A. Overall the use of dangerous drugs in regional Queensland is similar to that of major cities. However, there is a concerning trend that drug-induced deaths are increasing in regional and remote areas more rapidly than in cities. Alcohol consumption is also significantly higher in regional and remote areas, and it continues to be the drug that brings the most people in to our treatment services. Cannabis use is more widespread and frequent, and in remote areas people are 2.5 times more likely to use meth or amphetamines. This is due to a range of factors including social isolation, rates of unemployment, access to housing and cultural settings (acceptability of drinking). It’s likely further compounded by barriers to help-seeking like stigma (which can be a big problem in our small country towns) and proximity to primary and specialist services.

Question corner

My daughter has experimented with a number of party drugs over the years including marijuana and ecstasy. I don’t condone it, but she was really more of a social user than anything else. Since the pandemic has brought about all these job losses and work shortages she spends all her time at home and I can tell her drug use has increased to her smoking marijuana almost daily. I am worried her drug use will affect the well being of my two young grandchildren but I don’t want my daughter to pull away from me. How should I approach the subject and let her know I’m concerned for her?

– Concerned mother

Hi there,

This is a challenging situation. It can be really difficult to tell if your child’s social or recreational drug use turns in to something more serious, particularly if you haven’t been exposed to drug use in other contexts before. Every situation is different and what works for one person may not be right for another. That being said, there are some strategies you can use when

approaching the subject with your daughter. Firstly, communication is key. Choosing the right time to talk is important – try to find a time when you daughter is not under the influence and her children aren’t likely to come in to the room. Approach the subject respectfully – ask questions and listen. Try using ‘I’ statements rather than ‘you’ statements. Being open minded and reserving judgement can be helpful in opening up the conversation. If your daughter is happy with her use, resist trying to force her to get counselling or other rehabilitation. Just let her know that you are concerned for her and that you are there for her if she needs you. It can be really hard as a parent to see our children experiencing challenges and resist the urge to jump in and solve them. We all want the best for our children but it’s important to keep in mind that they are adults and have the right to make their own decisions about their lives. We might not like their choices, but we have to respect that they are entitled to make them. This is also a critical time to reflect on your boundaries. You have a right to set respectful and reasonable boundaries in your own home – supporting your safety and values. Another vital element is self-care. It can be hard to put our needs first, but try starting small. Something as simple as 10 minutes with a cuppa and a puzzle book to refocus and refresh. Eating well, some exercise and a little self-care improves your ability to cope. Finally, reach out if you need it. You don’t have to go through it alone.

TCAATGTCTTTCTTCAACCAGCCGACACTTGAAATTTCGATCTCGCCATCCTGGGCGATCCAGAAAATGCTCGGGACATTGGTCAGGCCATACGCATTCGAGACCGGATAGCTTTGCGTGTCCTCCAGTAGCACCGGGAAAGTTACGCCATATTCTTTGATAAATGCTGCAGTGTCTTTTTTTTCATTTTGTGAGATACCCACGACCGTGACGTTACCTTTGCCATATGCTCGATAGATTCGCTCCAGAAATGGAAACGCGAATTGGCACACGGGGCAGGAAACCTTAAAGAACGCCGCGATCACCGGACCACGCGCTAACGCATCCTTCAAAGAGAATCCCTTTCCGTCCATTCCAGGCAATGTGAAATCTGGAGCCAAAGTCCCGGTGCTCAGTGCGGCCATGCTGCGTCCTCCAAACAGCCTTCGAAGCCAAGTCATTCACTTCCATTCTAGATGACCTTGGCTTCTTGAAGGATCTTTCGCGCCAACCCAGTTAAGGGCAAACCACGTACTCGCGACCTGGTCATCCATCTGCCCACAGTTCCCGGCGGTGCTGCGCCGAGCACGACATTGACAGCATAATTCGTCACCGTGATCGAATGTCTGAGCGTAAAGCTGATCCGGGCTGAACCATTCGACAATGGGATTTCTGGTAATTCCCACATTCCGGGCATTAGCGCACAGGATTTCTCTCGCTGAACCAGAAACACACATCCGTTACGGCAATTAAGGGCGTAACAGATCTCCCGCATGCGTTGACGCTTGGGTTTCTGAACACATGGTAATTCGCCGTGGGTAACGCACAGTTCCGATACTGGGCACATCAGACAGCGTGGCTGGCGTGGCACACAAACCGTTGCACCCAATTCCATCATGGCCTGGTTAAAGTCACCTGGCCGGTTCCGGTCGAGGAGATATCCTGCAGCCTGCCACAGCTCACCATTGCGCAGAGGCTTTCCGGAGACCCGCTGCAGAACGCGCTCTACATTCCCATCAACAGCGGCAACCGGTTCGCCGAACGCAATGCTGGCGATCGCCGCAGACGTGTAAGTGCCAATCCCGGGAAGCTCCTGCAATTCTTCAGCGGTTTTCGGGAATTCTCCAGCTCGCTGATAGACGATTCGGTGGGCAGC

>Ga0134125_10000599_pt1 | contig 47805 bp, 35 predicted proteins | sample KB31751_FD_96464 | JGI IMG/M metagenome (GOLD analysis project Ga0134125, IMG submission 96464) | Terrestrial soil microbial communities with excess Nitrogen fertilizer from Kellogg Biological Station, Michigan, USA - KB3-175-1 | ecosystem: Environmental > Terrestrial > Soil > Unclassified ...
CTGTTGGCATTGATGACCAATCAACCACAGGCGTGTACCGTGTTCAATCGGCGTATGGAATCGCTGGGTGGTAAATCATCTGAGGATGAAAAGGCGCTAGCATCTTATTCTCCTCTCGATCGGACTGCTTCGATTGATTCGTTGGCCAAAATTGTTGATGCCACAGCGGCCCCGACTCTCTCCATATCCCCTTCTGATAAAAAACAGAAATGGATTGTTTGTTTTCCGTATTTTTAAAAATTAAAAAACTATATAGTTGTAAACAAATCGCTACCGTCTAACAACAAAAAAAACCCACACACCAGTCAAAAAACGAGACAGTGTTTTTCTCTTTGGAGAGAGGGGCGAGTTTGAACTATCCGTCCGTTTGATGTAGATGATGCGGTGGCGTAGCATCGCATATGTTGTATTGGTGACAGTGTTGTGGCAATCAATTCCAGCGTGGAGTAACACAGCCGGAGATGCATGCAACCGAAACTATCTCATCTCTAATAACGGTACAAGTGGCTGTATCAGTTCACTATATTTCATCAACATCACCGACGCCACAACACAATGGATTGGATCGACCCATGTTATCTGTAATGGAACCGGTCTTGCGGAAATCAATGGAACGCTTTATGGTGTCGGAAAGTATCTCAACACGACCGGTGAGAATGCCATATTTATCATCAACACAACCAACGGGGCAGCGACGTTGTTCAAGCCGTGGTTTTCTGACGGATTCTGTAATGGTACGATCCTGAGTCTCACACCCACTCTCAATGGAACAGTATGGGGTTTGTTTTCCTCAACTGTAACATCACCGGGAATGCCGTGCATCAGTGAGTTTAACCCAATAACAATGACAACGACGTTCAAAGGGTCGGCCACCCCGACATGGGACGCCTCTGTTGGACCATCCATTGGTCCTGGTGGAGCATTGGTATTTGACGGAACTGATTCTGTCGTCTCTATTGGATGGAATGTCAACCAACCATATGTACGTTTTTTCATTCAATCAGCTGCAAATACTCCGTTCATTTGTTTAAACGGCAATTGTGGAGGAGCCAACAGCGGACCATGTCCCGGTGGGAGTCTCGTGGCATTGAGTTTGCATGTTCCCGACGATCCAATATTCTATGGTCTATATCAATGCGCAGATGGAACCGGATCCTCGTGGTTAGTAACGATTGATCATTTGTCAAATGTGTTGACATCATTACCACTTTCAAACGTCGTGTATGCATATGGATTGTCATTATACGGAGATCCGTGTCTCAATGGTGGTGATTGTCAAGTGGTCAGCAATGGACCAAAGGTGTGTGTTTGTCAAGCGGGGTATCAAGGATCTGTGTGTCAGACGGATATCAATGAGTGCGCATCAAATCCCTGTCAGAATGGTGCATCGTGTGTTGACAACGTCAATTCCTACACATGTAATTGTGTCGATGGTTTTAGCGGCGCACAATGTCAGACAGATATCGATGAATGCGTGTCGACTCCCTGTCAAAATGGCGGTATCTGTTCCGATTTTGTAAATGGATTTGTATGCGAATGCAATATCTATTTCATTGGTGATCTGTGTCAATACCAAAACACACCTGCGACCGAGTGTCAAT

Lyndell Richards is a Family Support Facilitator with Drug ARM. Drug ARM provides face to face, telephone and online support and information for family members, carers and significant others in South Burnett. For access to Drug ARM’s Library and support services, or to donate, visit or call 07 3620 8880 or call Drug Arm’s alcohol and drug 24/7 confidential support service on 1800 177 833.